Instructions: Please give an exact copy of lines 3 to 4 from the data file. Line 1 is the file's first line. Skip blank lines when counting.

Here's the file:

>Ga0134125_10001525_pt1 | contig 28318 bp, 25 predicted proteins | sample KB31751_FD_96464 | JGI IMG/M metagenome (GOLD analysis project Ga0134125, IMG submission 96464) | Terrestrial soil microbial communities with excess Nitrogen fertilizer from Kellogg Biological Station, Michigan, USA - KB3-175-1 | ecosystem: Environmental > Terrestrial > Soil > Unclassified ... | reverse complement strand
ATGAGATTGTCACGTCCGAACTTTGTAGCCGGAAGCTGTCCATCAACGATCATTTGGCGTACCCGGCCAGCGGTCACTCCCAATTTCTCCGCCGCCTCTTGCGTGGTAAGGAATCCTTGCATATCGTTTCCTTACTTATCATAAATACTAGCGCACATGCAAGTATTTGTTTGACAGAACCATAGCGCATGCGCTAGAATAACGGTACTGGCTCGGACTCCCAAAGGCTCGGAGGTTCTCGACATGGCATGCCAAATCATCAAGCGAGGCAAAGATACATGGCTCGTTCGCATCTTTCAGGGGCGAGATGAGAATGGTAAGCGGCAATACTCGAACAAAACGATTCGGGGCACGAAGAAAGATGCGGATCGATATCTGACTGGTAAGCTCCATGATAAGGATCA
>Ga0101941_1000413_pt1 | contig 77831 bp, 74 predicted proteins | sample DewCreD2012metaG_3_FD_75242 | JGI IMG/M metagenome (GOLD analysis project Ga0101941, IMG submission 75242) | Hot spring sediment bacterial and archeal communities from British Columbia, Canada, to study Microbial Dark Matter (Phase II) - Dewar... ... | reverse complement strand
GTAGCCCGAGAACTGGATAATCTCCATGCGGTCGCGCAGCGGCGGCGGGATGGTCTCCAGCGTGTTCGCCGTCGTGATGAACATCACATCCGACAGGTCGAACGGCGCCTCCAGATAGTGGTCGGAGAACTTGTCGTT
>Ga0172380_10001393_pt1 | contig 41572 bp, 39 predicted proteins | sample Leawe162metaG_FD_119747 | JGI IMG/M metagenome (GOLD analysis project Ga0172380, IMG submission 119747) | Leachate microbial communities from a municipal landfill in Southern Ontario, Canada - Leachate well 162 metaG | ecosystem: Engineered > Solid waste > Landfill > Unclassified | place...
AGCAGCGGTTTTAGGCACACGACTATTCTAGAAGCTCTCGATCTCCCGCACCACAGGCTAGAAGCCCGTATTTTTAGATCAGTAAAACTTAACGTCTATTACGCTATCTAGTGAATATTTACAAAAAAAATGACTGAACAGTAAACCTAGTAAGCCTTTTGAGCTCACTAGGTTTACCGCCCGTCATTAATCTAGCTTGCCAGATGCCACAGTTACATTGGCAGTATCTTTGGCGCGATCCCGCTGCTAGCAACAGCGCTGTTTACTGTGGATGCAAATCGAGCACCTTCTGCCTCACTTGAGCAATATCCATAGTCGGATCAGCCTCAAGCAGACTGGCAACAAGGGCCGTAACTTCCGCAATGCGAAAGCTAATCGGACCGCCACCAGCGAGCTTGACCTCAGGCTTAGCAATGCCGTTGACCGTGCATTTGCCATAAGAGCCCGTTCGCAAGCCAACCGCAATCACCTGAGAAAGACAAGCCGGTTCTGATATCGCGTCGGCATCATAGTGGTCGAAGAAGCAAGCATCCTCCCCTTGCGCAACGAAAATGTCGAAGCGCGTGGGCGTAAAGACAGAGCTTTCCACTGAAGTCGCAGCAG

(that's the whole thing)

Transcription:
>Ga0101941_1000413_pt1 | contig 77831 bp, 74 predicted proteins | sample DewCreD2012metaG_3_FD_75242 | JGI IMG/M metagenome (GOLD analysis project Ga0101941, IMG submission 75242) | Hot spring sediment bacterial and archeal communities from British Columbia, Canada, to study Microbial Dark Matter (Phase II) - Dewar... ... | reverse complement strand
GTAGCCCGAGAACTGGATAATCTCCATGCGGTCGCGCAGCGGCGGCGGGATGGTCTCCAGCGTGTTCGCCGTCGTGATGAACATCACATCCGACAGGTCGAACGGCGCCTCCAGATAGTGGTCGGAGAACTTGTCGTT